2007_10_pumpkin.jpgLate October is a the perfect time of the year to eat local zucchini blossoms, those fleshy, pale orange flowers that are often found stuffed or battered on fancy restaurant menus. The first part of this sentence would be true if zucchini plants were flowering now, but they’re not. Instead, consider the pumpkin blossom: Generally overlooked in the culinary world (like zucchini flowers once were before they were trendy), pumpkin blossoms are in incredible abundance this year, especially because there hasn’t yet been a lot of frost round these parts. There are many huge orange flowers still blooming on pumpkin vines out there, so either if you’re doing the whole Charlie Brown waiting game thing or going pumpkin picking somewhere on the outskirts of the city this weekend, there’s a really good chance you’ll be able to score a huge bag of flowers for cheap. If your friendly pumpkin patch guardian isn’t selling flowers up front, ask him or her if you might be able to borrow a few blossoms. Chances are the answer will be yes, and they might even be free. Once you get them home, keep them refrigerated unwashed and under a damp paper towel, the whole thing loosely wrapped in plastic wrap until you’re ready to cook them.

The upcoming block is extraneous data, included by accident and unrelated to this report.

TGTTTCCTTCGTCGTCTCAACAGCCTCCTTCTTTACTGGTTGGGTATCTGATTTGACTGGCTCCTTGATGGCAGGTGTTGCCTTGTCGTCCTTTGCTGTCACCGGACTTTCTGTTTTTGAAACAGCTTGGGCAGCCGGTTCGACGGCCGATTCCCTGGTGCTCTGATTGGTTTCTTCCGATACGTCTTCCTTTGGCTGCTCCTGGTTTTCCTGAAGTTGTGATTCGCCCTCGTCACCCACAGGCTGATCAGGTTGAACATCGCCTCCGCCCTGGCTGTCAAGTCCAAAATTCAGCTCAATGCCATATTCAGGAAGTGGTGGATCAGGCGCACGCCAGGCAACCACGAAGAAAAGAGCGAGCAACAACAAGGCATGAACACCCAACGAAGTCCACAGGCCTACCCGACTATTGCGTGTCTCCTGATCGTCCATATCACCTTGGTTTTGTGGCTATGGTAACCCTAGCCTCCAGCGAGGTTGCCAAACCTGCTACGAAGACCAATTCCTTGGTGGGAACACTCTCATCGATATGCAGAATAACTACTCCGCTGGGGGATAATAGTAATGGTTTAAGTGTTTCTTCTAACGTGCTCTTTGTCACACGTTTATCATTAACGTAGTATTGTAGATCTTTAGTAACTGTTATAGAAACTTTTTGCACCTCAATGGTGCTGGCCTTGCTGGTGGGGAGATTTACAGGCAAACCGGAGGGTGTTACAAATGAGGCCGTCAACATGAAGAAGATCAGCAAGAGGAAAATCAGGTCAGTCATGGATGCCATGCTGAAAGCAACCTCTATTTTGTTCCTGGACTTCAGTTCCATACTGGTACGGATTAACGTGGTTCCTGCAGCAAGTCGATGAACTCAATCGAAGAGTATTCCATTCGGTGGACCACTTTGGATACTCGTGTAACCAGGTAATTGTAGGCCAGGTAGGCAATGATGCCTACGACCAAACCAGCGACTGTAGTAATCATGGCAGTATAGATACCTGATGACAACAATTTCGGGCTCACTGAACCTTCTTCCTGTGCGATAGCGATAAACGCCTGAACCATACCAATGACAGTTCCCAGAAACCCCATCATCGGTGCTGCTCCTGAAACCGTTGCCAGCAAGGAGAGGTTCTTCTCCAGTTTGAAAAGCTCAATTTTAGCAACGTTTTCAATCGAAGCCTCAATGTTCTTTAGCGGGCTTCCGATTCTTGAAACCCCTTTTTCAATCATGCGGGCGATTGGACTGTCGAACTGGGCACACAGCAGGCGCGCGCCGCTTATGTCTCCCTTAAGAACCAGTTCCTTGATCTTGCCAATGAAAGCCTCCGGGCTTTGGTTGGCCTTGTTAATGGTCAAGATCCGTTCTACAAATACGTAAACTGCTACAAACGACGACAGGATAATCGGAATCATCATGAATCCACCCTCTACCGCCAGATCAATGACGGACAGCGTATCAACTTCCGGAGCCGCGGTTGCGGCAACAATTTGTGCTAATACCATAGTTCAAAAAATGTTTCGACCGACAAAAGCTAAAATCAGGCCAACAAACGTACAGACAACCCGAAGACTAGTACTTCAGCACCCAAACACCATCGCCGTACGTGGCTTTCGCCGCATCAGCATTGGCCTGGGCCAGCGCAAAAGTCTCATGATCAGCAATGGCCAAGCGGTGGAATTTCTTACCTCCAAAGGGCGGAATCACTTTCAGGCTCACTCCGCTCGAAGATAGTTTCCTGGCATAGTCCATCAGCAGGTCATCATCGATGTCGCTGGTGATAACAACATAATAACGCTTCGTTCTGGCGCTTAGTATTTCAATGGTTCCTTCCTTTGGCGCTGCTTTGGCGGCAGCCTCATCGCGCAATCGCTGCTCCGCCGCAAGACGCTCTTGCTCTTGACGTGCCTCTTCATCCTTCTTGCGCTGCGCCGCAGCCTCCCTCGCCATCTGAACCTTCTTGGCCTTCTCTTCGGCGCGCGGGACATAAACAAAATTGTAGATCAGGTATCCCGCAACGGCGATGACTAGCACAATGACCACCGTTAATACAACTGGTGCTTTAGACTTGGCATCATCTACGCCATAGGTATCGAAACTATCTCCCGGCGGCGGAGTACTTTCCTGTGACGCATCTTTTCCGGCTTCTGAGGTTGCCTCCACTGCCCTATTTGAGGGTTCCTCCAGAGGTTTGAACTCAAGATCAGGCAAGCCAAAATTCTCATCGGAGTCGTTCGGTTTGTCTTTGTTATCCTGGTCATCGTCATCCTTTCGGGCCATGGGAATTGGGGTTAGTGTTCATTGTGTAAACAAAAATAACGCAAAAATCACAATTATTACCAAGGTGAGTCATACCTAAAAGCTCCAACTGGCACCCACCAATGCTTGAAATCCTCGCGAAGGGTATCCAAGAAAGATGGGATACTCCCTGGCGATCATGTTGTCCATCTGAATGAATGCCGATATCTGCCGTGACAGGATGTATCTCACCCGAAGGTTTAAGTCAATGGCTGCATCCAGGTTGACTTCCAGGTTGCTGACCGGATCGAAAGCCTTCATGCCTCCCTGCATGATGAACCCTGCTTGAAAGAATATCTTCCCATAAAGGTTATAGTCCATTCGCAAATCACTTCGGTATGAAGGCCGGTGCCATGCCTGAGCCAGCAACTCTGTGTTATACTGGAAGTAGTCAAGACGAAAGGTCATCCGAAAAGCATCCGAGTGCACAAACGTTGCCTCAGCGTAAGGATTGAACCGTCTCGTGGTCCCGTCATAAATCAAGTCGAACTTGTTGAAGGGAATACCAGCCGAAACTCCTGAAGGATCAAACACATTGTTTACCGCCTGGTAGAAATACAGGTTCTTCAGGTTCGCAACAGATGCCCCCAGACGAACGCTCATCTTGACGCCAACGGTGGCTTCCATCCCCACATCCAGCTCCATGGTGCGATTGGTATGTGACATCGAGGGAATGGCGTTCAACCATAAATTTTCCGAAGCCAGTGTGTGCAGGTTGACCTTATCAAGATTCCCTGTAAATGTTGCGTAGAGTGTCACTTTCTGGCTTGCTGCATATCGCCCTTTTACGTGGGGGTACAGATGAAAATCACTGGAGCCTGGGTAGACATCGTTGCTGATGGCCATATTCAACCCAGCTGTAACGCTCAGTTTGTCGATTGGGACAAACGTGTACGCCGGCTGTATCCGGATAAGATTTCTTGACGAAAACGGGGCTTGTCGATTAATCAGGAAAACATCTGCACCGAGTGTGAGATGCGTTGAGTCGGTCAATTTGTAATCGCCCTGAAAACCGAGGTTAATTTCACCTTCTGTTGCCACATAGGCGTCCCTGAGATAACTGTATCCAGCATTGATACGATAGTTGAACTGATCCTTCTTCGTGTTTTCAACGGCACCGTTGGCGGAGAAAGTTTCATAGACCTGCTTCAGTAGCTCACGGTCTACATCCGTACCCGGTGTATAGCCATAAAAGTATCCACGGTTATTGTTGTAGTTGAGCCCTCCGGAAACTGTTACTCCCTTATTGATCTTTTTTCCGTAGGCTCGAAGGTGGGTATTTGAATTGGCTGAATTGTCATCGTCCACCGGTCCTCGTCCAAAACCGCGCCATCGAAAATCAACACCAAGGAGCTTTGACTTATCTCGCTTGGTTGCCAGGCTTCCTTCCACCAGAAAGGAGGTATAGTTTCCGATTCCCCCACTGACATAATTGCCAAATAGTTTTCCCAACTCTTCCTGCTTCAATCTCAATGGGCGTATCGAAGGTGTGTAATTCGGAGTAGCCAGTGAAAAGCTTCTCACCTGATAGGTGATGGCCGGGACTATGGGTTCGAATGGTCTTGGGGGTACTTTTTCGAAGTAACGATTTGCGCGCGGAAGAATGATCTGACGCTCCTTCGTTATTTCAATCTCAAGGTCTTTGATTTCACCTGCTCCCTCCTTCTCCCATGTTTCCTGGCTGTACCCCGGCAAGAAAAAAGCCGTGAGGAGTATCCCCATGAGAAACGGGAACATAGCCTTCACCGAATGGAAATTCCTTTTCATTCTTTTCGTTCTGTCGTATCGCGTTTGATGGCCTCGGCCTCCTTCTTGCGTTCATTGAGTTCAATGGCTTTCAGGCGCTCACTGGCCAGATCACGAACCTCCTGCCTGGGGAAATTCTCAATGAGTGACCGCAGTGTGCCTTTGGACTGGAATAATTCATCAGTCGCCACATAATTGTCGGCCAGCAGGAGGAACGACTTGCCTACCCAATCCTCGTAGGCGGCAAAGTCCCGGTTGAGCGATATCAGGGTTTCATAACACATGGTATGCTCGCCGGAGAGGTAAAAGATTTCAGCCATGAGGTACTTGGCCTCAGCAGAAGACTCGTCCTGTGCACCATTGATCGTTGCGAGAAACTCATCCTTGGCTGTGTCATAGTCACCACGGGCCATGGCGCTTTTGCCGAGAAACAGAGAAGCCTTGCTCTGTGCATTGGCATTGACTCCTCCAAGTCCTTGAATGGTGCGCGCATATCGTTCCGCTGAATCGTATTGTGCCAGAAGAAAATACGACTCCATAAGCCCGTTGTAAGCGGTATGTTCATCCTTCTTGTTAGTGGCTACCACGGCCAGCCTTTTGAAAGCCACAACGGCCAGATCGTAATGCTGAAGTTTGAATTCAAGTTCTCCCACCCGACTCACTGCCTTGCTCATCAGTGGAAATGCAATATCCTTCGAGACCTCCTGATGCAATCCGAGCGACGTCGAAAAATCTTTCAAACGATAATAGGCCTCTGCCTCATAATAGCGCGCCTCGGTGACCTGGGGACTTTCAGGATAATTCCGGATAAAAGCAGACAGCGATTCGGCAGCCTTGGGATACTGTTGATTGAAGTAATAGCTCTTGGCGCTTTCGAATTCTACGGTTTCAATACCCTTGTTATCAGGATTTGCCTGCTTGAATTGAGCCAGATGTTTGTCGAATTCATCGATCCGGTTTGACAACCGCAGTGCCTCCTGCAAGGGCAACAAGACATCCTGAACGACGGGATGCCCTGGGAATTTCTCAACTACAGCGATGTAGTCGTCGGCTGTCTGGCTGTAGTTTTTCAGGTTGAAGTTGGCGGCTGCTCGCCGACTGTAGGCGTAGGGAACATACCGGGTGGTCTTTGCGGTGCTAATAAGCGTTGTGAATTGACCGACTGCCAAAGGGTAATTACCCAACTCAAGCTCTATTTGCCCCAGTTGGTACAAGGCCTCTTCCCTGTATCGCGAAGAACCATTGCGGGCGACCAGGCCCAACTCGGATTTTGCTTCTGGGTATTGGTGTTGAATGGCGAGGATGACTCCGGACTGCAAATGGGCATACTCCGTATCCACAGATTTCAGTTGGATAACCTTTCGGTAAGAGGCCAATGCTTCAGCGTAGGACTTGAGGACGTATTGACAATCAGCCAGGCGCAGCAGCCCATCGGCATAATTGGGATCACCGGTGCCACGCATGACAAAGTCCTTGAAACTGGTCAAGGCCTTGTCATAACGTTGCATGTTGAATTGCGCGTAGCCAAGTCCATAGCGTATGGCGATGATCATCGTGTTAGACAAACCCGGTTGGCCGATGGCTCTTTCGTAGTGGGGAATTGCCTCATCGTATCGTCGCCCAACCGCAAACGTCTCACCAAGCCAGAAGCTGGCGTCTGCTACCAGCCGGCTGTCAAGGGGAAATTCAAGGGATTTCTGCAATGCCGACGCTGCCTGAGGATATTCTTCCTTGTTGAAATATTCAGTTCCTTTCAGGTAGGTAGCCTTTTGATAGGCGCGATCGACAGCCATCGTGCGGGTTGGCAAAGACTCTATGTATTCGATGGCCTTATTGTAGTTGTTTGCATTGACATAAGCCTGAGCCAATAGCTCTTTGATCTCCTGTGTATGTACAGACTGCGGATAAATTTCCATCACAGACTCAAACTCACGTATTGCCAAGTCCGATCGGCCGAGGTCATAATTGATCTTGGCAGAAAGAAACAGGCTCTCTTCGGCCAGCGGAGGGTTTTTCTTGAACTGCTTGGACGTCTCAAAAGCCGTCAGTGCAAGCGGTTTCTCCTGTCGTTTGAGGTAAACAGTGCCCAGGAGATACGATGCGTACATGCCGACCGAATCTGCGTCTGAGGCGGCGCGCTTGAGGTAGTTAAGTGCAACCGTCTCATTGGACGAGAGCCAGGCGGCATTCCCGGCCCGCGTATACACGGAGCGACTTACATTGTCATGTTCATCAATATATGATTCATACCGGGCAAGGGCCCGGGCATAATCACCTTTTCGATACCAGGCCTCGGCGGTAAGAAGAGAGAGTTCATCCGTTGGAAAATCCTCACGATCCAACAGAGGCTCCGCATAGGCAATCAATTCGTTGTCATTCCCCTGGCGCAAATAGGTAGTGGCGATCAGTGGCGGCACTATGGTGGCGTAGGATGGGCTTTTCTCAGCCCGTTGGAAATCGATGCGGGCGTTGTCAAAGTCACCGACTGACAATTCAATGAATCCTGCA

That sad looking guy on the bottom here is an unopened pumpkin blossom, precisely the kind of flower you want to avoid for this recipe. Look for clean, bright orange flowers; the petals will appear slightly spongy. For an easy recipe that doesn’t involve piping gobs of mascarpone cheese into the flowers, try tempura, which also keeps your food cost down. Fried pumpkin blossoms are good eating on a shoestring budget.

When you’re ready, mix an egg yolk, a quarter cup each of rice and all-purpose flour, and a pinch of salt and dash of nutmeg in a small bowl. Add soda water to the batter in a steady stream until you’ve reached your desired consistency; thicker batter makes whatever you’re frying puffier, while thinner batter makes for a more authentic tempura. Carefully remove the naughty bits of the flower- you should be able to pinch them out with your thumb and forefinger pretty easily. Wash flower and lightly pat dry. Before you dip and fry, throw a couple of ice cubes into you’re bowl and let the batter sit for a few minutes. Holding pumpkin blossoms by the stem, dip them in the batter and then gently cast into some 350º oil, being extra careful. Fry to desired consistency, drain on paper towels, and salt. Serve fried pumpkin blossoms with aioli made from this recipe at Epicurious, substituting half the called-for amount of olive oil with pumpkin seed oil. It’s a whole pumpkin on pumpkin thing. Roasted French pumpkin seed oil is available from Kalustyan’s.